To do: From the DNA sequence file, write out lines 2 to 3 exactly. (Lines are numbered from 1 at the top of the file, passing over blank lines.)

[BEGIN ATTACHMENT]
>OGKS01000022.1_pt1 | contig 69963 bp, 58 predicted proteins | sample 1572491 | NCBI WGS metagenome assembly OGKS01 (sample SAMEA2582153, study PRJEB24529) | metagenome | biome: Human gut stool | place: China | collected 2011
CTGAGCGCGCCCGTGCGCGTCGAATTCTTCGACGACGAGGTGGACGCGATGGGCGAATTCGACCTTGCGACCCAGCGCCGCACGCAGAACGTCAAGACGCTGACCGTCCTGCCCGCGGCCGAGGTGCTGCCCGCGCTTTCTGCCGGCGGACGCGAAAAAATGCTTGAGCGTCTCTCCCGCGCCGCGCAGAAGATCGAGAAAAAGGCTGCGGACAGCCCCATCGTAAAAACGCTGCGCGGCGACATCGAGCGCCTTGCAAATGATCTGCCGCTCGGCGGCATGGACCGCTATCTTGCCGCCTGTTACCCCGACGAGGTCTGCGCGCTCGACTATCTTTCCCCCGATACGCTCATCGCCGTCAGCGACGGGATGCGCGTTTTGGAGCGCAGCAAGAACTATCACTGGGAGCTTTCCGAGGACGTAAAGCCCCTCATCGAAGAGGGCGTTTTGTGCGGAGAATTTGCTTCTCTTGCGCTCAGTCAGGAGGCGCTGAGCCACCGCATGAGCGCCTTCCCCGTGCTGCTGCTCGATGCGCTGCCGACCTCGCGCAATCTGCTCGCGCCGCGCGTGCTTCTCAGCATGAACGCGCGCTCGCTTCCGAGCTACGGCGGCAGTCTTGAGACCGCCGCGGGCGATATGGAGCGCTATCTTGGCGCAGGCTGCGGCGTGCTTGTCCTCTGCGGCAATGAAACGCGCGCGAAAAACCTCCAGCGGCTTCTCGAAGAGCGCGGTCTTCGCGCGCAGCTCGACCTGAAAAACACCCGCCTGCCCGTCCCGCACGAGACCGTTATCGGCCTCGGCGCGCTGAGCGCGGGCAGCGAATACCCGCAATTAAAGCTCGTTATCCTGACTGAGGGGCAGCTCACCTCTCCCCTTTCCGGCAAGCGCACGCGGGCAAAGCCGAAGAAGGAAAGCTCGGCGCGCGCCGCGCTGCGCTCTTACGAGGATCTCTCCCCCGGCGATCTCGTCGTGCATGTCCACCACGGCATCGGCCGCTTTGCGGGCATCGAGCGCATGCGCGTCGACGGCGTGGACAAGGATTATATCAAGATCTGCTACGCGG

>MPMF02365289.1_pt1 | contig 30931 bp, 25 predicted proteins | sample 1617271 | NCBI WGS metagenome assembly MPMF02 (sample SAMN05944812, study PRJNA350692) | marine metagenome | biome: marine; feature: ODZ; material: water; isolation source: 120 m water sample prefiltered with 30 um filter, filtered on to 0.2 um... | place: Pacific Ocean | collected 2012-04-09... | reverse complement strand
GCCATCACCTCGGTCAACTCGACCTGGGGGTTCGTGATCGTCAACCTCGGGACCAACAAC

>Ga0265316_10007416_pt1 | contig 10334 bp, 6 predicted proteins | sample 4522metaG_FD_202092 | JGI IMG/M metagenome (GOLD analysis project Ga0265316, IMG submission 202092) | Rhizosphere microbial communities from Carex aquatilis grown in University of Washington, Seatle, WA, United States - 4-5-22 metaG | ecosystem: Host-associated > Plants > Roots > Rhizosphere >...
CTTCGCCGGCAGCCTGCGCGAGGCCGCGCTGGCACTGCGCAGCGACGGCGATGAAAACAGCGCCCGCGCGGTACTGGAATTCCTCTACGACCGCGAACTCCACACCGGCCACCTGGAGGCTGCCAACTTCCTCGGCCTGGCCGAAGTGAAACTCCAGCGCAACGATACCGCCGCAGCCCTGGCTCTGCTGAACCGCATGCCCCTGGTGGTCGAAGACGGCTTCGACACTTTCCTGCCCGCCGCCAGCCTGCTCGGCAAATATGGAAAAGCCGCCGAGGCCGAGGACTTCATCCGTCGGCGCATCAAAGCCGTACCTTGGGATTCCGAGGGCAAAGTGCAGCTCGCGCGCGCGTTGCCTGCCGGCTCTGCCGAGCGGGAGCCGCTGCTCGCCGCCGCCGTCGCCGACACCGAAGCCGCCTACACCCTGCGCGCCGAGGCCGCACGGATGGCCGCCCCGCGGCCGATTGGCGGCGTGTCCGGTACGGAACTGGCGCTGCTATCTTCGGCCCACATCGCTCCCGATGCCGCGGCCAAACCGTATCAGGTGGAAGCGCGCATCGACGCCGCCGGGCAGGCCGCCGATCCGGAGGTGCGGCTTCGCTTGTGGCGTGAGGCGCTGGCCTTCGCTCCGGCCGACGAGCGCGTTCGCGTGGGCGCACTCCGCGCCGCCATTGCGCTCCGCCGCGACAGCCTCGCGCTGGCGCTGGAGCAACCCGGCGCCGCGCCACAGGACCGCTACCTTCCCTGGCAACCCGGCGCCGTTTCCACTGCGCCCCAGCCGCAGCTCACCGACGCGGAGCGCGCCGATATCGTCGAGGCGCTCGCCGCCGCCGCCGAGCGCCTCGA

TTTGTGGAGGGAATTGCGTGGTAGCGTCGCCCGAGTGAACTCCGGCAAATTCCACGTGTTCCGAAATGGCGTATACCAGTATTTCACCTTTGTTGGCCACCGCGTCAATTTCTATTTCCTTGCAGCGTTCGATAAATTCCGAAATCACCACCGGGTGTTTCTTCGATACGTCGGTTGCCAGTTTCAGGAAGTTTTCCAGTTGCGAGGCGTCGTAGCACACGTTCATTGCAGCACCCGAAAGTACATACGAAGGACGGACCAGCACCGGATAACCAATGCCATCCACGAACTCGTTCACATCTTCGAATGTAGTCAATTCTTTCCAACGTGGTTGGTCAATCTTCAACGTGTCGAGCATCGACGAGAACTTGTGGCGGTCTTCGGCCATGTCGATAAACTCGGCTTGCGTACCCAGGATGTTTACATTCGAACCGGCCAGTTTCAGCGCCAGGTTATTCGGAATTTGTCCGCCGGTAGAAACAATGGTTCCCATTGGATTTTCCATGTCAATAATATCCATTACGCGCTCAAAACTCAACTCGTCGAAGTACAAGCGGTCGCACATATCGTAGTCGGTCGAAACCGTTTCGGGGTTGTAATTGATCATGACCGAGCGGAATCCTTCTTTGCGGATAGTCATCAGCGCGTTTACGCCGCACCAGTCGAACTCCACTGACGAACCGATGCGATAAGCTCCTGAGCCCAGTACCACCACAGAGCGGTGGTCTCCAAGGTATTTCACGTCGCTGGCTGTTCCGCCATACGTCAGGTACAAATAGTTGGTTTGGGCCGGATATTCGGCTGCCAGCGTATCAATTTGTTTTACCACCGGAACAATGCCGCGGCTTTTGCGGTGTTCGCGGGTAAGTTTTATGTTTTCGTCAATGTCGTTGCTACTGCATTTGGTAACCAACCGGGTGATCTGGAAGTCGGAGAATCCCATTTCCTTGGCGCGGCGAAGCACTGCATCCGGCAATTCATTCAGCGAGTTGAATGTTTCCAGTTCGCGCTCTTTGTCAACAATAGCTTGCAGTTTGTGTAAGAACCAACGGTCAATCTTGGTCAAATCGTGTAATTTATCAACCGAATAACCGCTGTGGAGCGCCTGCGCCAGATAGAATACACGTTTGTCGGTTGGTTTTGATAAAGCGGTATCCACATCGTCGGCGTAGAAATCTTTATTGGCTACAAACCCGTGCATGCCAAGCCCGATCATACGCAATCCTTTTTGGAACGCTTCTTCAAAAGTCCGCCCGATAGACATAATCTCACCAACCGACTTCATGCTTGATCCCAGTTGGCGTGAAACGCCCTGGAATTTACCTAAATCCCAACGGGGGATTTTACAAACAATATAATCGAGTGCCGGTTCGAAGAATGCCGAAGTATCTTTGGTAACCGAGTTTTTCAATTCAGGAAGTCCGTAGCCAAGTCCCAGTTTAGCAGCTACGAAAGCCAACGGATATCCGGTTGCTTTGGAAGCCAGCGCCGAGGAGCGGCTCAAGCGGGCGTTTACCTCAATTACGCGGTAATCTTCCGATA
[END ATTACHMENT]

CTGAGCGCGCCCGTGCGCGTCGAATTCTTCGACGACGAGGTGGACGCGATGGGCGAATTCGACCTTGCGACCCAGCGCCGCACGCAGAACGTCAAGACGCTGACCGTCCTGCCCGCGGCCGAGGTGCTGCCCGCGCTTTCTGCCGGCGGACGCGAAAAAATGCTTGAGCGTCTCTCCCGCGCCGCGCAGAAGATCGAGAAAAAGGCTGCGGACAGCCCCATCGTAAAAACGCTGCGCGGCGACATCGAGCGCCTTGCAAATGATCTGCCGCTCGGCGGCATGGACCGCTATCTTGCCGCCTGTTACCCCGACGAGGTCTGCGCGCTCGACTATCTTTCCCCCGATACGCTCATCGCCGTCAGCGACGGGATGCGCGTTTTGGAGCGCAGCAAGAACTATCACTGGGAGCTTTCCGAGGACGTAAAGCCCCTCATCGAAGAGGGCGTTTTGTGCGGAGAATTTGCTTCTCTTGCGCTCAGTCAGGAGGCGCTGAGCCACCGCATGAGCGCCTTCCCCGTGCTGCTGCTCGATGCGCTGCCGACCTCGCGCAATCTGCTCGCGCCGCGCGTGCTTCTCAGCATGAACGCGCGCTCGCTTCCGAGCTACGGCGGCAGTCTTGAGACCGCCGCGGGCGATATGGAGCGCTATCTTGGCGCAGGCTGCGGCGTGCTTGTCCTCTGCGGCAATGAAACGCGCGCGAAAAACCTCCAGCGGCTTCTCGAAGAGCGCGGTCTTCGCGCGCAGCTCGACCTGAAAAACACCCGCCTGCCCGTCCCGCACGAGACCGTTATCGGCCTCGGCGCGCTGAGCGCGGGCAGCGAATACCCGCAATTAAAGCTCGTTATCCTGACTGAGGGGCAGCTCACCTCTCCCCTTTCCGGCAAGCGCACGCGGGCAAAGCCGAAGAAGGAAAGCTCGGCGCGCGCCGCGCTGCGCTCTTACGAGGATCTCTCCCCCGGCGATCTCGTCGTGCATGTCCACCACGGCATCGGCCGCTTTGCGGGCATCGAGCGCATGCGCGTCGACGGCGTGGACAAGGATTATATCAAGATCTGCTACGCGG

>MPMF02365289.1_pt1 | contig 30931 bp, 25 predicted proteins | sample 1617271 | NCBI WGS metagenome assembly MPMF02 (sample SAMN05944812, study PRJNA350692) | marine metagenome | biome: marine; feature: ODZ; material: water; isolation source: 120 m water sample prefiltered with 30 um filter, filtered on to 0.2 um... | place: Pacific Ocean | collected 2012-04-09... | reverse complement strand